Javaed Owji, Iran's oil minister during a visit to Baku in June 2022

Iran Needs $80 Billion To Solve Natural Gas Shortage: Minister

Tuesday, 10/18/2022

Iran’s Oil Minister Javad Owji says the Islamic Republic needs some $80 billion in domestic and foreign investment to avoid natural gas shortage in winters.

On Tuesday Owji once again warned that the country would face a 200-million cubic meter daily shortage of natural gas this winter.

Speaking at a parliament session he said this amount is needed “in upstream and downstream to resolve the issue within the next three to four years,” something which is impossible due to lack of foreign investment.

Iran needs to develop its oil and gas sectors by technology from Western energy giants to boost production which is gradually falling. For instance, as natural pressure in the South Pars gas fields is dropping Tehran needs billions of either partnership deals or cash investments to build larger platforms to extract more gas.

More than 70 percent of Iran’s energy is supplied by natural gas and the South Pars field is responsible to provide around 75 percent of this amount, reiterated the oil minister underlining that the lack of investment to develop gas fields is the main cause of this shortage.

It was interesting to observe that Iranian officials and government-controlled media were claiming in August and September that as winter approaches in Europe, the West will need Iran's energy and might make more concessions in the nuclear talks.

Not only the oil minister but a host of other officials and local experts constantly highlight the need for foreign investments, but they have no say in the country’s foreign policy, which is the exclusive domain of Supreme Leader Ali Khamenei.

Director of Tehran Chamber of Commerce Investment Services says foreign investors are reluctant to enter a country in which even domestic investors cannot work and capital outflow is on the rise.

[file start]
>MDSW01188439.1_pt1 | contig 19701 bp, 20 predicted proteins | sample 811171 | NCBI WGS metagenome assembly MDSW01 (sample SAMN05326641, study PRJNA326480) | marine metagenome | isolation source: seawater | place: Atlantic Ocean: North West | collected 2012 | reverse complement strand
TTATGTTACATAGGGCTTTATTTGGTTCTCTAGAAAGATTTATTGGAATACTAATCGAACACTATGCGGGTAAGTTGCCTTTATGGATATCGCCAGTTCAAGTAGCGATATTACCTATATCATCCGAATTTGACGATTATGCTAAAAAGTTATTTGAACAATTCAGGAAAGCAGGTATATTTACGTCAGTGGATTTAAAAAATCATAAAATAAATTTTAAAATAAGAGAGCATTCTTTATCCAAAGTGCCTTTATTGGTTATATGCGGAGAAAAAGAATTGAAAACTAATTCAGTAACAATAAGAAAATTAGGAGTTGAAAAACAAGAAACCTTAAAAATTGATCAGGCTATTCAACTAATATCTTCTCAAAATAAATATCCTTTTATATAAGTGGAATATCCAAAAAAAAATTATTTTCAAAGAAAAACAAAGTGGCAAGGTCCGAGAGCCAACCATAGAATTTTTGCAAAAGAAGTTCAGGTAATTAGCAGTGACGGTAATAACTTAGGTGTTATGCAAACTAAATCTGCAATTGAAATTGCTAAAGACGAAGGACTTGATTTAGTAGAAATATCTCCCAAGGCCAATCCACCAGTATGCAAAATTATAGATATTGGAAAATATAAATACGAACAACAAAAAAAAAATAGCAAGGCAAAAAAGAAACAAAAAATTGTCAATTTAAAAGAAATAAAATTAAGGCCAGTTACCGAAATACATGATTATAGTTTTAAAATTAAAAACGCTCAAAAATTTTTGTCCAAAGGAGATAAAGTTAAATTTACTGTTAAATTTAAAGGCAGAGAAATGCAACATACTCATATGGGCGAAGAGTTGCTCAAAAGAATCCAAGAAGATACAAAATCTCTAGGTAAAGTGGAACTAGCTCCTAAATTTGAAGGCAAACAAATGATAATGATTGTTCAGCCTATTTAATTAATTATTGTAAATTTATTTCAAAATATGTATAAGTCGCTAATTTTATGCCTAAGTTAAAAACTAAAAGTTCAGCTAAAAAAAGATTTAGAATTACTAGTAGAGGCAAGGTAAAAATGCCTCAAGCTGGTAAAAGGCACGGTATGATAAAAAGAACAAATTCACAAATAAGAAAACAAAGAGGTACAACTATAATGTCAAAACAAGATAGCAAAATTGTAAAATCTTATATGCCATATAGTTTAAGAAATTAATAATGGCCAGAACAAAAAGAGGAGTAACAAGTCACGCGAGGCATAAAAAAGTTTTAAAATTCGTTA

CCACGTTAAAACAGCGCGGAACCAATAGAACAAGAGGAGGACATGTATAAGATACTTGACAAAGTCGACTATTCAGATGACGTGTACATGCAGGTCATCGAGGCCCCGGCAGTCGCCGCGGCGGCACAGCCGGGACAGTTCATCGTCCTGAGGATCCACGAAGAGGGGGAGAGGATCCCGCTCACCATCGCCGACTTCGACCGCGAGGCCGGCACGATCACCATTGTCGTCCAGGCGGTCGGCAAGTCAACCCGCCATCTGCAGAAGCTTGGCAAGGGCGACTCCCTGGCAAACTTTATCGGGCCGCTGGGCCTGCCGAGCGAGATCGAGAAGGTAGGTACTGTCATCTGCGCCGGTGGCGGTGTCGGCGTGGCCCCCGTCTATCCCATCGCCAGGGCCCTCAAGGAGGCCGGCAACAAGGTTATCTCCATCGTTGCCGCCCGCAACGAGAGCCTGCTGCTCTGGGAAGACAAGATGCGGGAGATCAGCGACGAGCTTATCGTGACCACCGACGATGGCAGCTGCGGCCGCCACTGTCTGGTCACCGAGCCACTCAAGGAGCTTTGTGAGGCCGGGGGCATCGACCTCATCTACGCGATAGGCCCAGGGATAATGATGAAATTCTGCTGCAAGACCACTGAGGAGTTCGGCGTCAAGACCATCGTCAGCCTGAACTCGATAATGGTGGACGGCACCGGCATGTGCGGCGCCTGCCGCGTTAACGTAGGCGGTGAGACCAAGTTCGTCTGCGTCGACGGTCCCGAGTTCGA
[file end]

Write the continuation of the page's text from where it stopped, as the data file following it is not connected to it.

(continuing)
Speaking to ILNA News Agency, Faryal Mostofi said on Tuesday that apart from Western sanctions, lack of security in investment and economic freedoms in Iran have also dissipated investors’ enthusiasm to release funds, stating that Iran could become a suitable place for foreign investors if conditions were right.

Summarizing the reasons for the crisis, Mostofi added that “inflation, sanctions, mismanagement, corruption, and strict regulations” have forced even Iranians to invest their capitals in housing sector in countries like Turkey and the United Arab Emirates.

According to her, something between $30 to $100 billion capital has left Iran in the past ten years due to inability of government to control inflation, while countries like Afghanistan and Iraq have been able to fix it below five percent.

Since the Islamic Republic was established in 1979 Iran’s rate of growth has been relatively low averaging less than 3 percent per year, this comes as experts say it needs around six percent annual growth to solve its endemic unemployment problem.

It is not just the nuclear dispute and its resulting sanctions that prevent the involvement of Western firms, it is also Iran’s overall foreign policy as an anti-West ‘revolutionary’ state, with an unpredictable behavior and a closed economy.

Iran has the second largest natural gas reserves in the world, holding more than 17 percent of global discovered gas fields. However, without foreign investment and technology, it will become a natural gas importer while the US sanctions would not allow Western companies to have any business dealings with the country.

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